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For $\alpha,\beta\ge 0$, let $X\in\{1,\alpha\}$ and $Y\in\{1,\beta\}$ be two random variables such that $$XY = \begin{cases} \alpha\beta \quad & \text{with probability} \quad p_{11}\\ \alpha \quad & \text{with probability} \quad p_{12}\\ \beta \quad & \text{with probability} \quad p_{21}\\ 1 \quad & \text{with probability} \quad p_{22}\\ \end{cases}$$ (where $p_{11}+p_{12}+p_{21}+p_{22}=1$.) Further define $p_1=p_{11}+p_{12}$ and $p_2=p_{11}+p_{21}$.

Further assume that $X$ and $Y$ are correlated, that is $p_{11} \ge p_1p_2$. (Note that $p_{11}=p_1p_2$ when $X$ and $Y$ are independent, in which case the following trivially holds.)

Define $s=\log\left(\frac{(1-p_1)(1-p_2)}{p_1p_2}\right){\big/}\log\left(\frac{p_{22}}{p_{11}}\right)$, then we would like to show that it holds for any $\alpha,\beta\ge 0$ that

$$E[XY]^s \le E[X^s]E[Y^s].$$

In other words, we want to show the simple real inequality

$$(\alpha \beta p_{11} + \alpha p_{12} + \beta p_{21} + p_{22})^s \le(\alpha^s p_1 + (1 - p_1))(\beta^s p_2 + (1 - p_2)).$$

One can easily check that the two sides are equal when $\alpha=\beta=1$ and when $\alpha=\beta=p_{22}/p_{11}$.

I conjecture that those two points are the only such positions. However, I haven't been able to show even that all solutions must satisfy $\alpha=\beta$.

The problem comes from the study of two-variable hyper-contractive inequalities and would help me greatly in proving certain algorithmic lower bounds. A weaker, but more general inequality was proved by Wolff, but it doesn't seem easily applicable to the above case. If anyone has suggestions for how I may proceed I'd be very grateful.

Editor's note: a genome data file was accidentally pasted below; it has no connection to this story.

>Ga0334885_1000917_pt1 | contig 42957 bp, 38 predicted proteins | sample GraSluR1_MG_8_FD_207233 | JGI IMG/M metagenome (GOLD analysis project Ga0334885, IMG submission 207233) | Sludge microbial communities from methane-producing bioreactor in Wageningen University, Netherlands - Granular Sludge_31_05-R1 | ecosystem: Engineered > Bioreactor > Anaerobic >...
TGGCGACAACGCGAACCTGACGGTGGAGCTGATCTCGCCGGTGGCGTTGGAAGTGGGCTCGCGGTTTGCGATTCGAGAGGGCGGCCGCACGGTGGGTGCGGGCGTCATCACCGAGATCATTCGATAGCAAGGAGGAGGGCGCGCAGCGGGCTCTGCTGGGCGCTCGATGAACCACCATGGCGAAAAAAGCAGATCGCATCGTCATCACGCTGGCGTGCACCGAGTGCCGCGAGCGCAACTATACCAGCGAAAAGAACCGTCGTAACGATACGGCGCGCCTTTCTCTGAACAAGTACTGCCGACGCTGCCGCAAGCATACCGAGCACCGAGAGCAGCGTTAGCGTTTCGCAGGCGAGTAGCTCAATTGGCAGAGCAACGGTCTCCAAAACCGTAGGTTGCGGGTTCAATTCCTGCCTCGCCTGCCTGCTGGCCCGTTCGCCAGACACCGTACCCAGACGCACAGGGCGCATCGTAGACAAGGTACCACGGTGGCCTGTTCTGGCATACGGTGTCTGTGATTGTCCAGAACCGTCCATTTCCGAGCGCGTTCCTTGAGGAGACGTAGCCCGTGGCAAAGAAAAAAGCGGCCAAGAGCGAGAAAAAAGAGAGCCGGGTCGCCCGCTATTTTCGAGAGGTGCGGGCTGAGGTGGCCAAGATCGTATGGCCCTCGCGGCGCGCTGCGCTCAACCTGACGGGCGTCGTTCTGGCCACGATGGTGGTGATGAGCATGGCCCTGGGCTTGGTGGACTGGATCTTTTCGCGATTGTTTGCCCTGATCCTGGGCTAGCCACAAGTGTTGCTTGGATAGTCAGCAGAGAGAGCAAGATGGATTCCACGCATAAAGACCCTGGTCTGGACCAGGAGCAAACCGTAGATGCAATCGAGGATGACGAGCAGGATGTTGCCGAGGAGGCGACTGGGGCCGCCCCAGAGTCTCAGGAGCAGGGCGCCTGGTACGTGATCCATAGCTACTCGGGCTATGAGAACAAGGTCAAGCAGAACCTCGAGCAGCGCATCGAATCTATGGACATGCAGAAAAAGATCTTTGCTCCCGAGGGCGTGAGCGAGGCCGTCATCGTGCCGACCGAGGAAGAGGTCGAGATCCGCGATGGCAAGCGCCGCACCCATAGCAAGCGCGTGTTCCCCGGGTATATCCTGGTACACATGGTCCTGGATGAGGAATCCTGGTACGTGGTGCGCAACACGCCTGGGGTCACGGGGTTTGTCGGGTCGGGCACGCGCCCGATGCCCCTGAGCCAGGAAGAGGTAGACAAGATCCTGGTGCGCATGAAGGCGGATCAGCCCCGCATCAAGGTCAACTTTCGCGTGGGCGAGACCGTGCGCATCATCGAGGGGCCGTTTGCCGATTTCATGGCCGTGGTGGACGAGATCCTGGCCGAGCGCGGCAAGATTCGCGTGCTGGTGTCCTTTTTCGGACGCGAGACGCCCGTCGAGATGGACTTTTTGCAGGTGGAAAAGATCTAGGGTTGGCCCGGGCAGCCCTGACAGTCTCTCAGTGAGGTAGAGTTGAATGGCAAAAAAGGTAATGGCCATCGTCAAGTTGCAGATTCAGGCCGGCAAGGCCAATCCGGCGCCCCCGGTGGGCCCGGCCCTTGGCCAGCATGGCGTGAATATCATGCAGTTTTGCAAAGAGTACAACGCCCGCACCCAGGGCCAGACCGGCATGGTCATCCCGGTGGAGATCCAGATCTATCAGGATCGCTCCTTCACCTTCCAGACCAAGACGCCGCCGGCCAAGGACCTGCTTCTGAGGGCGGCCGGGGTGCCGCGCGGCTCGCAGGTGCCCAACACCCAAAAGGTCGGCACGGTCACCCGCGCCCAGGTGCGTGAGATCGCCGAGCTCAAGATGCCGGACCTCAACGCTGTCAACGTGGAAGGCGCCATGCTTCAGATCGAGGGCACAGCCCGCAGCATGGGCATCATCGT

Update: I should notice that writing $X = f(r) = \hat f_\emptyset + \hat f_{\{1\}} r$ and $Y = g(r') = \hat g_\emptyset + \hat g_{\{1\}} r'$ for some $\{-1,1\}$ valued random variables $r$ and $r'$, one has that $E[XY] = \hat f_\emptyset \hat g_\emptyset + \sigma\rho \hat f_{\{1\}} \hat g_{\{1\}}$ $\le (f_\emptyset^2 + \sigma \hat f_{\{1\}}^2)^{1/2} (g_\emptyset^2 + \rho \hat g_{\{1\}}^2)^{1/2}$ $= \|T_\sigma f\|_2 \|T_\rho g\|_2 $ for any $\sigma\rho = \frac{p_{11} - p_1p_2}{\sqrt{p_1(1-p_1)p_2(1-p_2)}}$. Using a result by Oleszkiewicz one can then bound $\|T_\sigma f\|_2 \|T_\rho g\|_2 \le \|f\|_s \|g\|_t = E[X^s]^{1/s}E[Y^t]^{1/t}$ for values of $s$ and $t$ depending on $\sigma$ and $\rho$. Unfortunately, the application of Cauchy Schwarz appears to be too aggressive, and we don't get the conjectured result above.

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The inequality in question is false when e.g. $a=b=0$, $p_{11}+p_{12}=1/2$, $p_{11}=1/10$ and $p_{12}=p_{21}=1/3$.

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  • $\begingroup$ Sorry, I should add $b>xy$. For $b=xy$ we get equivalence (easy to check) and for $b<xy$ we should get the inverse inequality. $\endgroup$ – Thomas Dybdahl Ahle Aug 9 '18 at 17:01
  • $\begingroup$ You should update the question to include this condition. $\endgroup$ – Aryeh Kontorovich Nov 14 '18 at 13:07
  • $\begingroup$ I have updated the question with better notation and clearer assumptions. $\endgroup$ – Thomas Dybdahl Ahle Feb 24 '20 at 20:05
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Define $q_1 = p_{11} + p_{12}$ and $q_2 = p_{11} + p_{21}$ and set $$ f(1) = \sqrt[s]{\frac{\frac{1}{2} + x}{q_1}} $$ $$ f(-1) = \sqrt[s]{\frac{\frac{1}{2} - x}{1 - q_1}} $$ $$ g(1) = \sqrt[s]{\frac{\frac{1}{2} + y}{q_2}} $$ $$ g(-1) = \sqrt[s]{\frac{\frac{1}{2} - y}{1 - q_2}} $$ where $x, y \in \left[-\frac{1}{2}, \frac{1}{2}\right]$, then your inequality is equivalent to showing that $$ p_{11} f(1)g(1) + p_{12}f(1)g(-1) + p_{21}f(-1)g(1) + p_{22}f(-1)g(-1) \le (q_1 f(1)^s + (1 - q_1)f(-1)^s)^{1/s}(q_2 g(1)^s + (1 - q_2)g(-1)^s)^{1/s} $$ The right hand side is equal to $1$ and the left hand side is equal to the function \begin{align} h(x, y) = A\left(\sqrt[s]{(\frac{1}{2} + x)(\frac{1}{2} + y)} + \sqrt[s]{(\frac{1}{2} - x)(\frac{1}{2} - y)}\right) + B\sqrt[s]{(\frac{1}{2} + x)(\frac{1}{2} - y)} + C\sqrt[s]{(\frac{1}{2} - x)(\frac{1}{2} + y)} \end{align} where $A = \frac{p_{11}}{\sqrt[s]{q_1 q_2}}$, $B = \frac{p_{12}}{\sqrt[s]{q_1(1 - q_2)}}$ and $C = \frac{p_{21}}{\sqrt[s]{q_2(1 - q_2)}}$. So if you can show that $h(x, y)$ is a quasi-concave function then you have the result.

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